With the coronavirus pandemic necessitating the postponement or cancellation of large events across the globe, a number of major film festivals have come together to curate a list of more than 100 films that audiences can watch without having to set foot out of the door.
"We Are One: A Global Film Festival" runs over 10 days from May 29 and features full-length and short films, documentaries and music performances, including that of Japan's popular all-male idol group Arashi, as well as specially curated filmmaker talks that can now be viewed for free on YouTube at https://www.YouTube.com/WeAreOne.
It is the first time film festivals have collaborated in this way.
The Cannes Film Festival, Berlin International Film Festival and Venice Film Festival were among 21 noted events that took part, along with the Sundance Film Festival, Toronto International Film Festival, Tokyo International Film Festival and Mumbai Film Festival.
Yoshi Yatabe, senior programmer of the Tokyo International Film Festival, said, "We have tried to select films that will allow people to feel a sense of freedom through the joy of watching cinema, despite the restricted nature of our lives right now."
At the moment, the Tokyo International Film Festival will be held as scheduled in October, as will the Venice Film Festival in September. The Berlin showpiece took place as scheduled in February before the coronavirus crisis had swept Europe.
France's Annecy International Animation Film Festival, also a participant, will hold its own virtual festival with the virus causing organizers to rule out holding it as normal.
Cannes canceled this year's festival, scheduled for mid-May, due to concerns about the inability of attendees to maintain social distancing recommendations required to prevent the spread of the coronavirus. Travel, obviously, was also impossible for participants.
Japan's nationwide state of emergency was completely lifted on May 25 after running for almost two months in Tokyo and some other prefectures. The declaration resulted in travel and movement restrictions, requests for social distancing and closure of businesses and facilities including movie theaters, which are now starting to reopen.
Six films are on the Tokyo Film Festival lineup, including one from reputed Japanese director Koji Fukada, who won the Jury Prize at the Cannes Film for "Harmonium" in 2016. Fukada's film "The Yalta Conference Online," a parody of the Yalta Conference during World War II, was created exclusively for the festival.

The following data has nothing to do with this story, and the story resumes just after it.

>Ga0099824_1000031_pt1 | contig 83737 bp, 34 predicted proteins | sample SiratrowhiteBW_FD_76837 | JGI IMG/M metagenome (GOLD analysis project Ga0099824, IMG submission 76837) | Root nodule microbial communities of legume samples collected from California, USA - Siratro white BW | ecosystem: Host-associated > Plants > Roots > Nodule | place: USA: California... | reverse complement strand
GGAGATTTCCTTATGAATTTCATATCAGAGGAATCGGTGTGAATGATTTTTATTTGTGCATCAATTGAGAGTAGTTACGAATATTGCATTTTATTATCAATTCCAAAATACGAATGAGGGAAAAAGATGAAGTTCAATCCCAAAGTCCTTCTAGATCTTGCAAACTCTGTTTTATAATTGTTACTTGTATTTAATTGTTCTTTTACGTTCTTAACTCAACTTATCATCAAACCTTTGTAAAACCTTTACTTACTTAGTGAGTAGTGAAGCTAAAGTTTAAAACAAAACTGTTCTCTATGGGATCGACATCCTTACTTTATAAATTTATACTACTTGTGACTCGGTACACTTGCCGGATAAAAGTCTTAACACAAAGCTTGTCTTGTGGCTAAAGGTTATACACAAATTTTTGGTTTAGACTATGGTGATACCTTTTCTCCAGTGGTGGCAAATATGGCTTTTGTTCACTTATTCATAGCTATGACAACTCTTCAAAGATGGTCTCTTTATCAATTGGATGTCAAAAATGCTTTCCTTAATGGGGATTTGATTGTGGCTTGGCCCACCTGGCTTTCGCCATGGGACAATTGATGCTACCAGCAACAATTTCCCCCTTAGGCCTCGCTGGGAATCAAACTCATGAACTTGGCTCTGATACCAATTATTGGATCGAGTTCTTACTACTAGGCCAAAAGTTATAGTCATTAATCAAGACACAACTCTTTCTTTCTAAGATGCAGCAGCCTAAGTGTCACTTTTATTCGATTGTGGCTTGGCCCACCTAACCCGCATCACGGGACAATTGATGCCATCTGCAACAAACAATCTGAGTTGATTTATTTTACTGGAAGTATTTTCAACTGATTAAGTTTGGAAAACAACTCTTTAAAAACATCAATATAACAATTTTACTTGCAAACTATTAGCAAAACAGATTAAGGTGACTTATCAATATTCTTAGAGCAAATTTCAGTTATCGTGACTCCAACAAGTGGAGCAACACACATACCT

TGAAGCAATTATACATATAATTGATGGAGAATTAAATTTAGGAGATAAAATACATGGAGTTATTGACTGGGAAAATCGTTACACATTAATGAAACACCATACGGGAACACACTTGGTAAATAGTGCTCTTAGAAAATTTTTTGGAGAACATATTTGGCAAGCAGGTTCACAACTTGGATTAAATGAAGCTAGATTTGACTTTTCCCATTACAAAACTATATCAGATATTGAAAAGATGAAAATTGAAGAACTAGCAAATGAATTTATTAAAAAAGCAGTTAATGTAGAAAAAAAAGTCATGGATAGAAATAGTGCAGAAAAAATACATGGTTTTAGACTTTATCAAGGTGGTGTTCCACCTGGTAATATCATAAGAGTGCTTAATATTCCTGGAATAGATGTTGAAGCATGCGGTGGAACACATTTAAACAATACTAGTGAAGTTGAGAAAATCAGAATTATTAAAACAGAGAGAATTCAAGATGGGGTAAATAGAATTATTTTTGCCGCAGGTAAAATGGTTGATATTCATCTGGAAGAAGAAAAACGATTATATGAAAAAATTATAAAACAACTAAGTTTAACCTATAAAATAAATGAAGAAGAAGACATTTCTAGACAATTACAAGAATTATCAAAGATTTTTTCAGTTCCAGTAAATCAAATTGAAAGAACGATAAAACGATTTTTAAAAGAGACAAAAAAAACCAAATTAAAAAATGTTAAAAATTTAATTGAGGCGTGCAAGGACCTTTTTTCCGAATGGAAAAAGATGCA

Masaaki Yuasa will have his short film "Genius Party: Happy Machine" (2007) streamed. The film, with no dialogue, depicts a fantasy experienced by a baby. Yuasa's work "Lu Over the Wall" (2017) won the top feature film award at the Annecy International Animation Film Festival.
The Japan-based film festival's chairman, Hiroyasu Ando, has described the online festival showcase, which will last until June 7, as "meaningful" and one that hopefully can serve as "a light through the darkness."
Funds raised will be donated to coronavirus relief efforts, with a donate button link in every film page allowing viewers to give to organizations such as the World Health Organization.
Recorded panel discussions from past festivals include that of Bong Joon Ho, whose South Korean family satire "Parasite" became the first non-English language film to win the Oscar for best picture at the Academy Awards and also won the top prize in Cannes last year.
A discussion featuring Guillermo del Toro, who won the Oscar for "Shape of Water" in 2018, will also be available.
Arashi's performance will be archived for seven days after its online release on June 4 Japan time.
The project and its showcasing of the various film festivals' offerings via the medium of online streaming was initiated by Tribeca Enterprises, a production company that was established in 2003 by actor Robert De Niro and producer Jane Rosenthal.
With the Tribeca Film Festival for April canceled and other film fetes in limbo, Tribeca co-founder and CEO Rosenthal said in a recent virtual conference, "Obviously, with this pandemic, we can't physically gather. So I started thinking about how else we could bring this world together at this time."
Directors of the participating film festivals also took the current situation as an opportunity to reflect on the future of film festivals in their traditional mold.
"We've found this in-between stage for us to gather together and be able to help inspire and instigate imagination. Hopefully, film festivals will go on again -- what date, who knows?"
"But doing something in the virtual world and in the real world can (continue), one doesn't preclude the other. They can happen in unison."
As of Sunday, more than 200,000 people around the world have subscribed to the YouTube channel of We Are One, generating comments in English and other languages. One user praised the platform as a "great initiative," while another said, "Thank you very much for this amazing opportunity!"
The full schedule of the films, some of which can only be viewed once, can be seen at http://www.weareoneglobalfestival.com/